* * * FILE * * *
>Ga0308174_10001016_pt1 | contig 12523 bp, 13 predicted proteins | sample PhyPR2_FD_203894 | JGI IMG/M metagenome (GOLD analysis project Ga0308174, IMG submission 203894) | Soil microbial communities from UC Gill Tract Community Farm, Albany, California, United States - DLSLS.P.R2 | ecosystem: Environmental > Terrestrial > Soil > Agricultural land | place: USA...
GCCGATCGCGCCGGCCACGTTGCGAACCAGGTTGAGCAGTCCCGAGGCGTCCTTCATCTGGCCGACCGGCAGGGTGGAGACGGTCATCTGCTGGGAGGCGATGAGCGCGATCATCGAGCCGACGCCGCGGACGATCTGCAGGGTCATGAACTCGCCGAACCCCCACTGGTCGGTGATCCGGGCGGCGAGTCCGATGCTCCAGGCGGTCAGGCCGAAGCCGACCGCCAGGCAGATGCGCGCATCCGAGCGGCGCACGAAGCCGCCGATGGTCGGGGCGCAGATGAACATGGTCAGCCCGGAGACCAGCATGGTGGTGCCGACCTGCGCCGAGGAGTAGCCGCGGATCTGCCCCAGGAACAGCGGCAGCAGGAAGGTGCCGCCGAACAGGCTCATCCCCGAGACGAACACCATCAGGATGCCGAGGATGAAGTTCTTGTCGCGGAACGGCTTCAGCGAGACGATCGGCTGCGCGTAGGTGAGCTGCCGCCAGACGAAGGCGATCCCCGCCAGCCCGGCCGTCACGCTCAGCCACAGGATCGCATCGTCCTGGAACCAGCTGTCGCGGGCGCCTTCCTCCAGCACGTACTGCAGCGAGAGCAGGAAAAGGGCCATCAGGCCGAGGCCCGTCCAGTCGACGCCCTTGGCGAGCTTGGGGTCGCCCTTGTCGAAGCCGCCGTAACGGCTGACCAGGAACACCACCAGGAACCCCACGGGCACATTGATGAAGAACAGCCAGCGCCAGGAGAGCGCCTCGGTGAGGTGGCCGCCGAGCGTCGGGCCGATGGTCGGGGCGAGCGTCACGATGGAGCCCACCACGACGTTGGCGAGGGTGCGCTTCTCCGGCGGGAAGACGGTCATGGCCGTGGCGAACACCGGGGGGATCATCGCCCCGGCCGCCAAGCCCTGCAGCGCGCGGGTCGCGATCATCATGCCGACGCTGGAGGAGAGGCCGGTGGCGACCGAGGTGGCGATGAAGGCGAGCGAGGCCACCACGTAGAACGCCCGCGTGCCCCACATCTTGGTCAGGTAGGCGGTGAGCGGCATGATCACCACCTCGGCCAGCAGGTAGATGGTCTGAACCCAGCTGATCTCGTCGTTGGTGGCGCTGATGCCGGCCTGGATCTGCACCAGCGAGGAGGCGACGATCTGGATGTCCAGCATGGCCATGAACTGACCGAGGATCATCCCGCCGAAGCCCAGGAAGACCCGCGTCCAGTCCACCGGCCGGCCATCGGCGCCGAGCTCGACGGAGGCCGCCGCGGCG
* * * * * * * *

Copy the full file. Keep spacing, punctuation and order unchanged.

>Ga0308174_10001016_pt1 | contig 12523 bp, 13 predicted proteins | sample PhyPR2_FD_203894 | JGI IMG/M metagenome (GOLD analysis project Ga0308174, IMG submission 203894) | Soil microbial communities from UC Gill Tract Community Farm, Albany, California, United States - DLSLS.P.R2 | ecosystem: Environmental > Terrestrial > Soil > Agricultural land | place: USA...
GCCGATCGCGCCGGCCACGTTGCGAACCAGGTTGAGCAGTCCCGAGGCGTCCTTCATCTGGCCGACCGGCAGGGTGGAGACGGTCATCTGCTGGGAGGCGATGAGCGCGATCATCGAGCCGACGCCGCGGACGATCTGCAGGGTCATGAACTCGCCGAACCCCCACTGGTCGGTGATCCGGGCGGCGAGTCCGATGCTCCAGGCGGTCAGGCCGAAGCCGACCGCCAGGCAGATGCGCGCATCCGAGCGGCGCACGAAGCCGCCGATGGTCGGGGCGCAGATGAACATGGTCAGCCCGGAGACCAGCATGGTGGTGCCGACCTGCGCCGAGGAGTAGCCGCGGATCTGCCCCAGGAACAGCGGCAGCAGGAAGGTGCCGCCGAACAGGCTCATCCCCGAGACGAACACCATCAGGATGCCGAGGATGAAGTTCTTGTCGCGGAACGGCTTCAGCGAGACGATCGGCTGCGCGTAGGTGAGCTGCCGCCAGACGAAGGCGATCCCCGCCAGCCCGGCCGTCACGCTCAGCCACAGGATCGCATCGTCCTGGAACCAGCTGTCGCGGGCGCCTTCCTCCAGCACGTACTGCAGCGAGAGCAGGAAAAGGGCCATCAGGCCGAGGCCCGTCCAGTCGACGCCCTTGGCGAGCTTGGGGTCGCCCTTGTCGAAGCCGCCGTAACGGCTGACCAGGAACACCACCAGGAACCCCACGGGCACATTGATGAAGAACAGCCAGCGCCAGGAGAGCGCCTCGGTGAGGTGGCCGCCGAGCGTCGGGCCGATGGTCGGGGCGAGCGTCACGATGGAGCCCACCACGACGTTGGCGAGGGTGCGCTTCTCCGGCGGGAAGACGGTCATGGCCGTGGCGAACACCGGGGGGATCATCGCCCCGGCCGCCAAGCCCTGCAGCGCGCGGGTCGCGATCATCATGCCGACGCTGGAGGAGAGGCCGGTGGCGACCGAGGTGGCGATGAAGGCGAGCGAGGCCACCACGTAGAACGCCCGCGTGCCCCACATCTTGGTCAGGTAGGCGGTGAGCGGCATGATCACCACCTCGGCCAGCAGGTAGATGGTCTGAACCCAGCTGATCTCGTCGTTGGTGGCGCTGATGCCGGCCTGGATCTGCACCAGCGAGGAGGCGACGATCTGGATGTCCAGCATGGCCATGAACTGACCGAGGATCATCCCGCCGAAGCCCAGGAAGACCCGCGTCCAGTCCACCGGCCGGCCATCGGCGCCGAGCTCGACGGAGGCCGCCGCGGCG